Anglo CEO David Drumm joked: 'Another day, another billion'
Anglo Irish Bank's former chief executive joked about the haemorrhage of funds from the bank hours before the state bank guarantee came into effect.
The Irish Independent reported on Wednesday that David Drumm said to a colleague "another day, another billion", referring to bank losses.
The revelations are contained in the so-called "Anglo tapes".
These are a series of leaked recorded phone calls from within the bank, published by the newspaper.
The tape contents have prompted a call for a swift inquiry into the bail-out of Anglo Irish Bank following the release of the taped phone calls.
The information suggests directors may have underplayed the colossal sum needed to fix the bank.
On Wednesday, the Irish Central Bank said it was studying the various transcripts of phonecalls very carefully.
"This is something that is viewed very seriously. The Central Bank will be liaising with the Gardaí (Irish police) in this regard and is also examining whether or not any breaches of regulatory requirements may have occurred arising from the information contained in the transcripts," the bank said.
Earlier, Irish Labour Party minister Joan Burton said the recordings had re-ignited people's frustration and anger.
She called on former prime minister Brian Cowen to reveal details of telephone conversations made on the night the Irish government bailed out the banks in September 2008.
Ms Burton said Fianna Fáil backbenchers who were in government at the time and Mr Cowen, the former party leader who would have taken the late-night calls from banking chiefs, needed to speak out.
"Can he tell us exactly what happened in it, can he find a mechanism to just come forward and say what happened and what did he know?" she asked.
The paper said the tapes showed Anglo management tried to stay a step ahead of the regulators while struggling to keep the bank afloat.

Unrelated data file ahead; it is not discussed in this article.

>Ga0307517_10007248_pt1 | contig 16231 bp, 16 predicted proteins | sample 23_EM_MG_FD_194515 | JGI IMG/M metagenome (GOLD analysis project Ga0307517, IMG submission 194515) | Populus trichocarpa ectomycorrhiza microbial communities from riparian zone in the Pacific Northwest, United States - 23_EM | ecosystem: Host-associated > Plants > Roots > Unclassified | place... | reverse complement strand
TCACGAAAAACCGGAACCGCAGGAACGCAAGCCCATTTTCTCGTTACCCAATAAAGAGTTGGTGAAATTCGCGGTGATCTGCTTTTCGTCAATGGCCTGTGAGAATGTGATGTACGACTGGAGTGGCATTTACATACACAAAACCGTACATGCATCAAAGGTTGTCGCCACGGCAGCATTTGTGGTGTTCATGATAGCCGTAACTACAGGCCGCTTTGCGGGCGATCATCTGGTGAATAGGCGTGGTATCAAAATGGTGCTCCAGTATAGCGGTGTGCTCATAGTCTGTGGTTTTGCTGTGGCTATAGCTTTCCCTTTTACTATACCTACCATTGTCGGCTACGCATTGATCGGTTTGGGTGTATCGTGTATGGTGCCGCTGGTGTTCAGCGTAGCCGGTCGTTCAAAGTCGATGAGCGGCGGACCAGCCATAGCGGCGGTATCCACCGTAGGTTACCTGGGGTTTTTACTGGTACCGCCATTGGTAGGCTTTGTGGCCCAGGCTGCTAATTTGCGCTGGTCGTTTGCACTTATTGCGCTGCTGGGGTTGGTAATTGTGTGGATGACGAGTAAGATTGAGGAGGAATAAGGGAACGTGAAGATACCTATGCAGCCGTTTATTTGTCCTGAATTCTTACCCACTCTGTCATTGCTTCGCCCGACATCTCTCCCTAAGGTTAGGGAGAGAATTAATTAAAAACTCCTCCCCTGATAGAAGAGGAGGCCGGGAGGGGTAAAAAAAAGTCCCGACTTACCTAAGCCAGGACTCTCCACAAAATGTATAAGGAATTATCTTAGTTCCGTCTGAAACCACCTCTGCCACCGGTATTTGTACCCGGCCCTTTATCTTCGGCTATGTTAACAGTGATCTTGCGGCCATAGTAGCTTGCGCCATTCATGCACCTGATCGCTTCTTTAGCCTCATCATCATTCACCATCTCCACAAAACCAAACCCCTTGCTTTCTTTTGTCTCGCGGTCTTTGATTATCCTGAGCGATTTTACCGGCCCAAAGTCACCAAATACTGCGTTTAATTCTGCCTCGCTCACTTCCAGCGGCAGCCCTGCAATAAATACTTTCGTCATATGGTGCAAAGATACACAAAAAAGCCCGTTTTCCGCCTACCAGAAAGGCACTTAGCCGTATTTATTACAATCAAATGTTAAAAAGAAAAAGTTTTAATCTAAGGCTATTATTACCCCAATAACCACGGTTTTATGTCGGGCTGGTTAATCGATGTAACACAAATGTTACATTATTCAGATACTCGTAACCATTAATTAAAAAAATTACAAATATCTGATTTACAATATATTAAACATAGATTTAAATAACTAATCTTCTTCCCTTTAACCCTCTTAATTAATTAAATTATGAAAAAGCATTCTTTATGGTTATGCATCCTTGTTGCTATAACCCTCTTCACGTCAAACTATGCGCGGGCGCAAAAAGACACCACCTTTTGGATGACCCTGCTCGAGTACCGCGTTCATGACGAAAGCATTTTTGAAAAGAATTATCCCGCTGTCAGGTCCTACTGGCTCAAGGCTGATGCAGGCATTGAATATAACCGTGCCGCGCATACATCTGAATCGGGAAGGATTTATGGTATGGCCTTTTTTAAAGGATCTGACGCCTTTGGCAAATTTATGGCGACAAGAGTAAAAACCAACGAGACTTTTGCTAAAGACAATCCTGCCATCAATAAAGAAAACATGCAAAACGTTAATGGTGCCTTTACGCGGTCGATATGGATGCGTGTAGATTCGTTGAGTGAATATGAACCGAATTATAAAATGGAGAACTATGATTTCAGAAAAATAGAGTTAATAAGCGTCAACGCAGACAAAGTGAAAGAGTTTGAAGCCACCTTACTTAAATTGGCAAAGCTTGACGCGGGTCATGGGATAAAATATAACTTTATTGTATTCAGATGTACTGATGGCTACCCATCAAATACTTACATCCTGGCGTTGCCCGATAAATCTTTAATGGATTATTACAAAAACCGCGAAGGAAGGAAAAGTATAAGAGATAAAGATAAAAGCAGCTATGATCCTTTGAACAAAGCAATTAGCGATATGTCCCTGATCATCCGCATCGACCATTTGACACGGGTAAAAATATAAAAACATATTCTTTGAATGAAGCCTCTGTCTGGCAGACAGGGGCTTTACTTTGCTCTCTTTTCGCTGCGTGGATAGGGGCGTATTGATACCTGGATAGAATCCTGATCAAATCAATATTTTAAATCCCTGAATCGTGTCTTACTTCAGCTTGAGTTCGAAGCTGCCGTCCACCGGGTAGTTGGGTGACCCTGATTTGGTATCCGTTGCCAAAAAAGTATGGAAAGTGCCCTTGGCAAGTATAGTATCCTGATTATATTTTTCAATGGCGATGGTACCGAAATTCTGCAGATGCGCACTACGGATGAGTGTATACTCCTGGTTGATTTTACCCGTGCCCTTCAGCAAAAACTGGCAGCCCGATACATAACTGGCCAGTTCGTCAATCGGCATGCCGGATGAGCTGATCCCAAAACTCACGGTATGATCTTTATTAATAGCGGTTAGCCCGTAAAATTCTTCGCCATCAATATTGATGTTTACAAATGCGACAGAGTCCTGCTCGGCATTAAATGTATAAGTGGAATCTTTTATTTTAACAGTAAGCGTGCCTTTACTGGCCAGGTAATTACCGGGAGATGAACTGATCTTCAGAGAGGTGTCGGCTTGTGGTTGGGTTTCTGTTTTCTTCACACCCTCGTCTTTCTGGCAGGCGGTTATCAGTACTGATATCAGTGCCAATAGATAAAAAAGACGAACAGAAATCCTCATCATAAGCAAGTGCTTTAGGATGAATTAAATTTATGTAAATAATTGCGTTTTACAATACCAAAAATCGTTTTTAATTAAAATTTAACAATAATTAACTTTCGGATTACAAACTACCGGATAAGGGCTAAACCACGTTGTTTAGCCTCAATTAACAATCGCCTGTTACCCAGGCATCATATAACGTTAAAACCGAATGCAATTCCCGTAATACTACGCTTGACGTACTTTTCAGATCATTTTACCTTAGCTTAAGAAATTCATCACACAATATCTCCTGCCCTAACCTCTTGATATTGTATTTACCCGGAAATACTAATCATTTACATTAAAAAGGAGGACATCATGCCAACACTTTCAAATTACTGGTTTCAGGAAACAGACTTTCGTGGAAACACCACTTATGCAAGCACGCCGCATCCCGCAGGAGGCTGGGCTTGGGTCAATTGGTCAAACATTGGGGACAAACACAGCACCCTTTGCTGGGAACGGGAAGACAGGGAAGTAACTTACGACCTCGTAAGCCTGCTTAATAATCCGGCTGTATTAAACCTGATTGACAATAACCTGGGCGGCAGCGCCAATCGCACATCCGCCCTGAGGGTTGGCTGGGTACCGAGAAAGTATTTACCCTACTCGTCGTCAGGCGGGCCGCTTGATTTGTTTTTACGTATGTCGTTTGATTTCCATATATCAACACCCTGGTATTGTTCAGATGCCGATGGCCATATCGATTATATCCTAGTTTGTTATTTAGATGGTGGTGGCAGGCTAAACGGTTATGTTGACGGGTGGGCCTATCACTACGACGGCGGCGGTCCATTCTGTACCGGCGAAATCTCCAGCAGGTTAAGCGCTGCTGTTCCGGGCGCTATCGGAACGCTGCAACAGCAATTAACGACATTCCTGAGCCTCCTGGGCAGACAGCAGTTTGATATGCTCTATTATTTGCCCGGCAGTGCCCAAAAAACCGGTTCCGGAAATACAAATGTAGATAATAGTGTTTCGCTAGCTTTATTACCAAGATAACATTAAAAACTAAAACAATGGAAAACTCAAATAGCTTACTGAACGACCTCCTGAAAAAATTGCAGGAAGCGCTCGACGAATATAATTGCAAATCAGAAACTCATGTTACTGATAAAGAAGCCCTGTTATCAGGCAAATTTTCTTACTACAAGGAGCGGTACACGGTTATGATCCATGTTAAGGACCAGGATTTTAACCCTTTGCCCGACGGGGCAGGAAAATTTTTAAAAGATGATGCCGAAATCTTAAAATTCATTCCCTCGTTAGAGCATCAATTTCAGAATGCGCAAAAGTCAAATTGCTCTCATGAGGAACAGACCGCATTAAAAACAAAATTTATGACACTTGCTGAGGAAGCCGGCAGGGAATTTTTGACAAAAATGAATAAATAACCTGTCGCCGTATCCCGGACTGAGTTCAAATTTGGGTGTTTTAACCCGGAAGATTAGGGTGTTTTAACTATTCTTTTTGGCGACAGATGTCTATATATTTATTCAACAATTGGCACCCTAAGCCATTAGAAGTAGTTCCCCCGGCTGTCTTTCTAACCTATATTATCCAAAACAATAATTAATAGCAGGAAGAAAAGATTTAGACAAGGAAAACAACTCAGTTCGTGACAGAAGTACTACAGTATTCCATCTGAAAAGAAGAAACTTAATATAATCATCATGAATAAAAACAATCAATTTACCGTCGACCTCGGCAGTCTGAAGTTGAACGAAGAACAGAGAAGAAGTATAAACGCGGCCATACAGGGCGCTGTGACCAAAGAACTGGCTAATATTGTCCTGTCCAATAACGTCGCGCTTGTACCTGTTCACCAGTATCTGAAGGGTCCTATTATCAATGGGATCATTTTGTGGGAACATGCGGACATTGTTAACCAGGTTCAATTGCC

The newspaper also quotes former prime minister Brian Cowen saying that he was very surprised about the content of the recordings.
'Axis of collusion'
The revelations published so far have prompted calls for a swift inquiry into the circumstances surrounding the state bank guarantee.
The controversy is expected to be raised during Leaders' Questions in the Irish parliament in Dublin later on Wednesday.
Prime Minister Enda Kenny has said the inquiry would have to look into what he called the "axis of collusion" between Anglo Irish Bank and Fianna Fail - the ruling party at the time of the financial crisis in 2008.
Mr Kenny said on Tuesday that the public must learn the truth of Anglo Irish's collapse.
Executives at the centre of the row denied they misled regulators.
The recordings, from 2008, include conversations about how the bank went about receiving 7bn euros (£5.9bn) of bailout funds. The bank ended up needing much more.
Anglo Irish was the first Irish bank to seek a government bailout.
It ran into trouble after lending tens of billions of euros to property developers before the collapse of the property market.
A government rescue package eventually cost Irish taxpayers 30bn euros ($39.4bn; £25bn) and the bank was nationalised in 2009.
The banking crisis led to Ireland having to ask the International Monetary Fund and the European Union for a 85bn euro bailout in 2010.